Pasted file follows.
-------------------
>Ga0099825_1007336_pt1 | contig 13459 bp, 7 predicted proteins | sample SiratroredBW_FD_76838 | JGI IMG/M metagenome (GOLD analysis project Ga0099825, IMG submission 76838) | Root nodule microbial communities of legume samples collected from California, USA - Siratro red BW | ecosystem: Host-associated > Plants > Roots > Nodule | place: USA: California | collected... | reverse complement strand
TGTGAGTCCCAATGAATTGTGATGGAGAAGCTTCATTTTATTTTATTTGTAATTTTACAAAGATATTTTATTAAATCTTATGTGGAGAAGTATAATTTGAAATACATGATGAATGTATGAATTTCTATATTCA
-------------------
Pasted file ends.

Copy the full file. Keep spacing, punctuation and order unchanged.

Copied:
>Ga0099825_1007336_pt1 | contig 13459 bp, 7 predicted proteins | sample SiratroredBW_FD_76838 | JGI IMG/M metagenome (GOLD analysis project Ga0099825, IMG submission 76838) | Root nodule microbial communities of legume samples collected from California, USA - Siratro red BW | ecosystem: Host-associated > Plants > Roots > Nodule | place: USA: California | collected... | reverse complement strand
TGTGAGTCCCAATGAATTGTGATGGAGAAGCTTCATTTTATTTTATTTGTAATTTTACAAAGATATTTTATTAAATCTTATGTGGAGAAGTATAATTTGAAATACATGATGAATGTATGAATTTCTATATTCA